"And that's how you create levitation," says Matt Mize as he slides his hand between a superconductor propped on the white tablecloth and a super electromagnet floating in air. Gravity-defying food and other tricks up the sleeve are par for the course on a night at his Brecksville restaurant Mizestro (8918 Brecksville Rd., 440-792-4679, mizestrodining.com), which celebrates its first anniversary this month.
Tableside sorbet whisked into dessert in 30 seconds in cryogenic bowls, and strawberry basil lollipops made with an anti-griddle in front of your eyes are just a few of the spectacles in his routine. Mize recently printed coasters in 3-D and wired an LED light to create glow-in-the-dark cocktails he delivers himself.
"I'm not one to hide in the back," he jokes.
But if Mize is Penn, he still allows food to be his Teller, the co-star that quietly makes the magic happen between entertaining. His regularly changing menu is built around small plates, many of them globally inspired. Much of that influence comes from his travels around the world.
Born and raised in California, Mize had no intention of becoming a chef when he enlisted in the United States Marine Corps in 1991. Fresh out of boot camp, he was placed as a cook despite nonexistent experience.
He learned the ropes while traveling, when he often looked to locals from Hong Kong to Brazil to Japan to discover new cuisines. After re-enlisting in 1995, he was randomly selected to interview for the position of personal chef to the Commandant of the United States Marine Corps. His next four years were spent in Washington, D.C., split between the Pentagon and the Commandant's home.
It was all part of what he calls "a series of being in the right place at the right time."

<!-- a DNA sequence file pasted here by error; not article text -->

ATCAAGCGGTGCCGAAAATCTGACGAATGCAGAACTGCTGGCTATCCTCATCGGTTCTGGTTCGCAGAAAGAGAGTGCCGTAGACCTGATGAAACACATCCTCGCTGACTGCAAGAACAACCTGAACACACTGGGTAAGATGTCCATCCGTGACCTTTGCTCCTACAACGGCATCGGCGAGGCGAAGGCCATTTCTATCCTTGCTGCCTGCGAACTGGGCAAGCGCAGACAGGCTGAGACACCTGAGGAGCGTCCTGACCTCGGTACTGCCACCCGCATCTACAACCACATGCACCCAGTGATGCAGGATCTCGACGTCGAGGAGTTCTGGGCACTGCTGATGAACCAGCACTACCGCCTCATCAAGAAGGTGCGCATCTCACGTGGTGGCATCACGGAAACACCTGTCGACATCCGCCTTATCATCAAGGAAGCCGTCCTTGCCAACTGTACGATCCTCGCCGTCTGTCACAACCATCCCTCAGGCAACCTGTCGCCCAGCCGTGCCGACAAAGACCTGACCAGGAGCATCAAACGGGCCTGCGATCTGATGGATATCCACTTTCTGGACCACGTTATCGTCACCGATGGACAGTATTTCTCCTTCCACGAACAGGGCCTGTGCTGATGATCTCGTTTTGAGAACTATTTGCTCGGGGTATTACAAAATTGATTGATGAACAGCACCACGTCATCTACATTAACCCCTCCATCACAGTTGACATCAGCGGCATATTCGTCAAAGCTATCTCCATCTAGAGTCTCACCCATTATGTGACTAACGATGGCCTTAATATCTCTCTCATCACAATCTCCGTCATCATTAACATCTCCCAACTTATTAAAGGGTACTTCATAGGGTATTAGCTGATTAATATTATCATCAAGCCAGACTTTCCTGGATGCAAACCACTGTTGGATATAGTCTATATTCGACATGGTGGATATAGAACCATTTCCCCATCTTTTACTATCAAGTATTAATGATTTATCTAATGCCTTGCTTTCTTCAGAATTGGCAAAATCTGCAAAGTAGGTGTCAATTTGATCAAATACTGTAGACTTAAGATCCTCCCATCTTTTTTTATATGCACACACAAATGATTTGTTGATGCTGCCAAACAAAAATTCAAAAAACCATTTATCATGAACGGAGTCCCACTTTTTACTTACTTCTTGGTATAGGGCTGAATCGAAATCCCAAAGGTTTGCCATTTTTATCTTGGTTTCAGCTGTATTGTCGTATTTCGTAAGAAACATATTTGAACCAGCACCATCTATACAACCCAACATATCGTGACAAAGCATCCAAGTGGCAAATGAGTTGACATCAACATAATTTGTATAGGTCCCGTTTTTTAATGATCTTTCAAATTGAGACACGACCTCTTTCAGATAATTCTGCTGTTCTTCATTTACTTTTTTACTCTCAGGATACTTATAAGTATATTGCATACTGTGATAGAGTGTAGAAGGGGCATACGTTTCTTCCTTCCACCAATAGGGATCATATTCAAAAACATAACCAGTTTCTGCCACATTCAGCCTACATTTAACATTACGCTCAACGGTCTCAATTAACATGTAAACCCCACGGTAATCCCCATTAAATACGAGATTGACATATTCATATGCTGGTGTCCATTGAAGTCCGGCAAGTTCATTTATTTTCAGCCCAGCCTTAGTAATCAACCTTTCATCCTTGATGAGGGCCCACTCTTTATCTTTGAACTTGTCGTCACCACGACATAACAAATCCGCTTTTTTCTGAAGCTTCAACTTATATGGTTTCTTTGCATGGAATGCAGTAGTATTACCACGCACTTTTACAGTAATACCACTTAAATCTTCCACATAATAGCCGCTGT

A perk of the new role included training at the Culinary Institute of America. Back in D.C., he also met José Andrés, a leader in molecular gastronomy who instilled a love of the fusion between science and food that Mize has spun into showmanship.
"It's taking something so simple and just transforming it," he admires.
Following his tenure, he cooked for the Kennedy Center for the Performing Arts and worked in catering at the Smithsonian Institute. When he moved to Philadelphia, he signed on as multi-unit executive chef to esteemed restaurateur Stephen Starr. His wife Jacquie's career as personal assistant to Joe Banner, who began working with the Browns in 2012, brought them to Ohio.
But Philadelphia still has a place in their hearts and menu; look no further than the Cheesesteak Eggroll. Even his California roots are represented in the chicken mole.
His most in-demand dish is a short rib, cooked sous vide for 96 hours, with a house-made rub concocted of crushed espresso beans and dehydrated mushrooms.
"In the Marines, when you had a long weekend, it was called a '96,'" he says.
Colorful, playful creations dominate the plate at Mizestro. The popular Violet Duck takes dehydrated and crushed violet petals mixed with coriander to bring out a floral flavor that balances the tartness of its blood orange glaze.
Only a year in, Mize knows there's room for fine tuning. But once he gets to what he deems excellence, his five-year plan is to open two more restaurants.
Until then, he's content to perfect the art of surprise. Mize isn't shy about wanting to keep you on your toes. Each time guests walk in, he promises, they'll never know what to expect.
"I don't call it fine dining," Mize insists. "I call it fun dining."
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